By CAROL ROSENBERG
Herald Staff Writer
Sitting in a wheelchair, water-only hunger striker Ramon Saul Sanchez moved his 17-day-old fast 100 feet across the street Friday after the government relented on the venue of his protest -- but not on releasing his boat, The Human Rights.
``Morally, I feel very, very strong. I'm surprised by how strong I feel,'' said a weak-looking Sanchez, 44, who has lost 27 pounds in more than two weeks.
The founder of the Democracy Movement was buoyed by the arrival just moments earlier of a hand-written card from Florida's Republican governor.
``Dear Ramon: My prayers are with you,'' it said. ``Stay strong. Sincerely, Jeb Bush.''
Tiny print on the card added, ``not printed at taxpayer expense.''
Amid shouts of ``¡Adelante!'' and ``¡Libertad!,'' Sanchez stopped lunchtime traffic at West Flagler Street and First Avenue by moving from a city park diagonally across the street to the Claude Pepper Federal Building.
He was surrounded by dozens of supporters, federal and local police officers, and escorted on either side in his wheelchair by Miami-Dade County Mayor Alex Penelas, a Democrat, and U.S. Rep. Lincoln Diaz-Balart, a Republican, amid the whir of TV and still cameras.
Federal authorities at first denied his petition for a permit to stage the hunger strike at the federal building. Democracy Movement lawyers and the ACLU on Monday asked a federal judge to intervene on Sanchez's right to protest on U.S. property.
On Thursday, just moments before an emergency hearing, the government relented. By agreement of federal authorities, he can sit outside the building from 9:30 a.m. to 5:30 p.m. seven days a week.
Miami's ACLU chapter president, John de Leon, called the decision ``an important victory. . . . It demonstrates that there is no federal xemption to the First Amendment.''
Democracy Movement members said Sanchez's 12-foot-by-12-foot tent will remain across the street. Sanchez has used a portable latrine there, slept there, lain in a cot or sprawled in a recliner there since starting the fast May 5.
Supporters attend to him around the clock and also solicit signatures on preprinted letters to President Clinton, protesting the boat's seizure. A pointed banner addressed to Clinton's national security advisor also decorated the spot Friday.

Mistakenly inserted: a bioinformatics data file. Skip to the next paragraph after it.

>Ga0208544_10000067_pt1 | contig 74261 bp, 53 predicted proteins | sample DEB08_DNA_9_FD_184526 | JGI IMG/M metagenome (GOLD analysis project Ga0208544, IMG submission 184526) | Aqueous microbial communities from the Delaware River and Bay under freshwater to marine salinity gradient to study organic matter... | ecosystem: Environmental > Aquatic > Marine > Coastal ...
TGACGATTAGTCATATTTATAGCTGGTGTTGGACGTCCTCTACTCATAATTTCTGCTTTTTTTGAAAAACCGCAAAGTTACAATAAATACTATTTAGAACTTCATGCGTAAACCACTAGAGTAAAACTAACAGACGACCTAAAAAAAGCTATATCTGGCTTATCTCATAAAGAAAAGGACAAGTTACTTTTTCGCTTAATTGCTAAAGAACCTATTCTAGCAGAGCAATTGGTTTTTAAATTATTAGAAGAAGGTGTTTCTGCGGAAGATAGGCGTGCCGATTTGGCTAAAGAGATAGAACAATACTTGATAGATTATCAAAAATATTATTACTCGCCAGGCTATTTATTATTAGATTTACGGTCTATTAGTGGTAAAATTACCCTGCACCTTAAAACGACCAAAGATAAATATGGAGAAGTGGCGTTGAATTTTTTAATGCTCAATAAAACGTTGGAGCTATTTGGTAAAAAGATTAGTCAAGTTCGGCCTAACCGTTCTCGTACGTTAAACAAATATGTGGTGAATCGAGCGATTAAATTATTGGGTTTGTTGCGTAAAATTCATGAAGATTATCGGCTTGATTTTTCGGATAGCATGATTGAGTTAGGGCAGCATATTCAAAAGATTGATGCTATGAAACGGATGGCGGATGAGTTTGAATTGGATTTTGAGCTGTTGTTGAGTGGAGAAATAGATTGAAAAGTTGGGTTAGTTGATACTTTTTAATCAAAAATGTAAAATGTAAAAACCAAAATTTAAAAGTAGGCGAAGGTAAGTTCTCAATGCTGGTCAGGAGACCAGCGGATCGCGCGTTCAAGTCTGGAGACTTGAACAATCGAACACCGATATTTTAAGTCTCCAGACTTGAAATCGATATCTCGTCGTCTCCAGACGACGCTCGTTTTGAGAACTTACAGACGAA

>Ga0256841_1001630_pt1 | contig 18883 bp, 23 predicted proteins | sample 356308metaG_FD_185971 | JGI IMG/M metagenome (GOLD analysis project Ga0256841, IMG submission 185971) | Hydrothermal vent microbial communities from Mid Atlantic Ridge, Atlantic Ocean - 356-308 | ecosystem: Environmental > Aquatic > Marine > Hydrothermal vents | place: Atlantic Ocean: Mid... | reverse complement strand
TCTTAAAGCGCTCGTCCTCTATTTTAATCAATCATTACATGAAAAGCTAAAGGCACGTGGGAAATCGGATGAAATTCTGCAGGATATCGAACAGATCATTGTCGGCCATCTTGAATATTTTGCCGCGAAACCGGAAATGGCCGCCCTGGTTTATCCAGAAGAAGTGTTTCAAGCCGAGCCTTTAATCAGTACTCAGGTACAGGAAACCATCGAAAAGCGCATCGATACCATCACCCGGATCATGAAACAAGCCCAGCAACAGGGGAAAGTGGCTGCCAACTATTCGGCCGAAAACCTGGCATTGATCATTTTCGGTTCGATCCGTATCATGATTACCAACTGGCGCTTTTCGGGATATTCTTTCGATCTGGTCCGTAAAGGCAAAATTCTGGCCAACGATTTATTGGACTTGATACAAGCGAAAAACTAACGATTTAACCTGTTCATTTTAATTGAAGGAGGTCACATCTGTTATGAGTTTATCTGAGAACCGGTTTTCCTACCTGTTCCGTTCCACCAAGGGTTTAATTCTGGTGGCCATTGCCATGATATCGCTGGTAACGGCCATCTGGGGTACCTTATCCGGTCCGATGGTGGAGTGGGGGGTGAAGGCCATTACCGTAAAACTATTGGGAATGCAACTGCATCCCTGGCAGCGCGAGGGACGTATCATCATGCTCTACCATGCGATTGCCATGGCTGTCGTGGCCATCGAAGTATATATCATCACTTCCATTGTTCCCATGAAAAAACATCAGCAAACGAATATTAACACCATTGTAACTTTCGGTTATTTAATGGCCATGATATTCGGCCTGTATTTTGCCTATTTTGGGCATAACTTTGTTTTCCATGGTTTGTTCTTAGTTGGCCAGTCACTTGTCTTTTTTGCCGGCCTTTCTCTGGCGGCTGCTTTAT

``Sandy Berger: You are the threat to national security!,'' it said.
The Coast Guard seized the 35-foot fiberglass fishing boat Dec. 10 at sea after Sanchez refused to pledge not to sail into Cuban waters. Sanchez vows not to eat until its release.
Howard Simon, Miami's ACLU director, said intensive talks were continuing with at least five different federal agencies on getting the boat freed from a Key West dry dock. They include the National Security Council, the State Department, the Coast Guard, Customs and the Treasury Department.
Otherwise, he said, the ACLU and Democracy Movement intend to challenge -- in court -- the extraordinary World War I-era presidential maritime powers that let the government seize the boat.
The Clinton administration discovered the powers as a way of defusing tensions between the exile community and the Cuban government after Cuba in February 1996 shot down two Brothers to the Rescue airplanes.
``It's in everybody's interest for the government to return the boat and keep Saul Sanchez alive as a leader of the exile community,'' Simon said.
Diaz-Balart again Friday characterized the extraordinary Clinton administration measures as serving to safeguard the Cuban regime from both peaceful and violent protest at the expense of U.S. civil liberties.
Penelas, a lawyer, said he has studied the matter and had found no justification for the government's using the law to seize Sanchez's vessel.